linear-scaling1

Isn’t Linear Scaling Wasteful?

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In conversations with my customers surrounding hyperconvergence, some of the sharper folks will ask an important question about the hyperconvergence model. “If I buy a node with both compute and storage every time, isn’t that wasteful when I only need compute OR storage?” The assumption is that workloads will not scale in a linear fashion. So if the infrastructure scales linearly then one or more resources may be overprovisioned.

There are various ways hyperconvergence vendors deal with this. They may allow you to add compute nodes without any storage. Or they may offer different node configurations to allow a large addition of RAM with only a small addition of storage. Although these things can be helpful in certain situations, linear scaling is usually desirable. It may seem wasteful on the surface, but scaling out in consistent chunks will prove to be beneficial for several reasons.

IO Performance

It is quite possible that it will be time to add compute resources before needing to add storage capacity. The same isn’t likely true for storage performance. It can be assumed that the purpose for adding compute resources is to create VMs. Further, those VMs will consume IOPS. As such, they justify adding spindles.

In the same way, adding cluster nodes adds storage controllers. This increases the performance potential of the pooled disks. A common situation over the past few years has been that an array is scaled (by adding just disks) to increase performance. This continues until the point that the array controller(s) can no longer keep up. Eventually this leads to a forklift upgrade scenario where the old controllers must be replaced. The old ones are (often disruptively) removed and replaced with newer, larger controllers.

In the case of hyperconvergence, each time you add a node, you incrementally add capacity to serve IO. This moves the potential bottleneck away from the storage controllers. The limitation becomes the scalability limits of the platform itself. Often this is the maximum cluster size for the hypervisor.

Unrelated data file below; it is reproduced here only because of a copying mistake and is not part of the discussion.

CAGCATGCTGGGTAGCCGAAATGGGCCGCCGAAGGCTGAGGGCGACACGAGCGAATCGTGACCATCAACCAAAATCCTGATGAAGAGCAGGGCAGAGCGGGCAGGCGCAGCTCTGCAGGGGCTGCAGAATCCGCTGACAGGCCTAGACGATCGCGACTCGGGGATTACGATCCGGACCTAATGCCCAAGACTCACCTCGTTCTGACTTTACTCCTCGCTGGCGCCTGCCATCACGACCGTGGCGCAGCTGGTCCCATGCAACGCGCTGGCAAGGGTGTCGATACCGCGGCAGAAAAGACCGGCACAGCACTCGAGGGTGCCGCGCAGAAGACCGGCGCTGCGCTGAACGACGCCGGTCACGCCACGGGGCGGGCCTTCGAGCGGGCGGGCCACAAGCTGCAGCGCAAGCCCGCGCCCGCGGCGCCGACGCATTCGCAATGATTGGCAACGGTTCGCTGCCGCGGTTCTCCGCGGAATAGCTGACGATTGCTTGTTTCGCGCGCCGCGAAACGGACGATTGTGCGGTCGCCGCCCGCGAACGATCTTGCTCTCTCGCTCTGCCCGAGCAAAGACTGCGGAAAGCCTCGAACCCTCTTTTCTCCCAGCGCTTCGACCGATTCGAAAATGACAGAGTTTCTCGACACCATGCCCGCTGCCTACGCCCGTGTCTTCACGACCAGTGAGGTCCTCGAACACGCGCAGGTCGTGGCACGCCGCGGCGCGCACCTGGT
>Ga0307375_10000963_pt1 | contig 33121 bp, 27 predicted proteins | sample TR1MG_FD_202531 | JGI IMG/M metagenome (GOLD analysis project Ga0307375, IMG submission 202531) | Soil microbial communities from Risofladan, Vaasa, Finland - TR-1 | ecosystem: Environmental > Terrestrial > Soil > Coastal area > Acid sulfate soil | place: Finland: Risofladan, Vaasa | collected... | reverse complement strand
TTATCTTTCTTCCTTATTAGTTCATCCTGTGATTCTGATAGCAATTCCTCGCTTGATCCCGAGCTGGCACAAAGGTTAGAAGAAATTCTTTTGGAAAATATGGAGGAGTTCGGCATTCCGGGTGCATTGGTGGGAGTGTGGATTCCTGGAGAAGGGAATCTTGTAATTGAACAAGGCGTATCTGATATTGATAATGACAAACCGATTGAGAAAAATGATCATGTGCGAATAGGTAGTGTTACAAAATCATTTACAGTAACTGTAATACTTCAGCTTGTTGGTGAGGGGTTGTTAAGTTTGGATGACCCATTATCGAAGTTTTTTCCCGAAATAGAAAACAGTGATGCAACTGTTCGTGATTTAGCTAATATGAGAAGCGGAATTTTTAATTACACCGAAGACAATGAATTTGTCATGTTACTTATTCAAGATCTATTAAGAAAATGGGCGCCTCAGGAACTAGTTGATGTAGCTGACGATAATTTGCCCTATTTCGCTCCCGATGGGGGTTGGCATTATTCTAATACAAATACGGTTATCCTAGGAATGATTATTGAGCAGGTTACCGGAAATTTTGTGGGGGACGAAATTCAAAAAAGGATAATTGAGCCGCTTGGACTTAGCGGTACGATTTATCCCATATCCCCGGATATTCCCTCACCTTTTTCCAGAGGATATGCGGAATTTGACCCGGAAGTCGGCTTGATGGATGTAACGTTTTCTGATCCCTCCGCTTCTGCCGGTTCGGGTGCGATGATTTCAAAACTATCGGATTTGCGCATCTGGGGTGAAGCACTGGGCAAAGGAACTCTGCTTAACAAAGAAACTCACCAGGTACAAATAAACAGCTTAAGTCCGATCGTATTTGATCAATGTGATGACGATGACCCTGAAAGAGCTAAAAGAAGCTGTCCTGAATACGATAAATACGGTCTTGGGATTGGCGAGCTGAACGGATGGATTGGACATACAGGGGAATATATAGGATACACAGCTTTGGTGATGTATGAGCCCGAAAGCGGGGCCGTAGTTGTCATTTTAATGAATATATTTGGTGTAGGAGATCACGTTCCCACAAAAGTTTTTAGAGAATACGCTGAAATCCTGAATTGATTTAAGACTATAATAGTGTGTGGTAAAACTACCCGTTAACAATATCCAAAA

Failure Domain

Even if you decide that you don’t need more storage capacity or performance, increasing the number of nodes holding disks is always a good idea from an availability standpoint. In adding a new node, there are more buckets in which to store data. With the addition of ‘n’ nodes, you reduce the amount of data that lives in a single failure domain.

With certain platforms, you can choose the number of node failures to sustain. It would be possible to add a node for compute resources, but increase the setting for storage failures to sustain. This would keep your cluster right-sized, but substantially increase resilience. For example, taking the cluster from n+1 to n+2 from a storage standpoint.

So Is Linear Scaling Wasteful?

No. Although one may not need more storage capacity, there are other valuable considerations when adding nodes. Two major concerns are: predictable performance and maintaining availability.

When each node has a consistent amount of compute and storage, we’re able to estimate the number of VMs it can host and at what performance level with a fair degree of accuracy. That performance remains predictable as the environment continues to scale because each “building block” contains all the resources needed.

Also, when a full node is added, availability is maintained or even increased by further distributing the workload. At the same time, this reduces the size of the failure domain. Each node added makes an environment more tolerant to failure!

In the end, what may seem more expensive up front will pay dividends in reduced operational expense and uptime over the life of a hyperconverged cluster. Invest now, and continue to reap the benefits!

David Davis
david@actualtechmedia.com

Follow David on Twitter   David Davis is a partner at ActualTech Media. With over 20 years in enterprise technology, he has served as an IT Manager and has authored hundreds of papers, ebooks, and video training courses. He’s a 6 x vExpert, VCP, VCAP, & CCIE# 9369.

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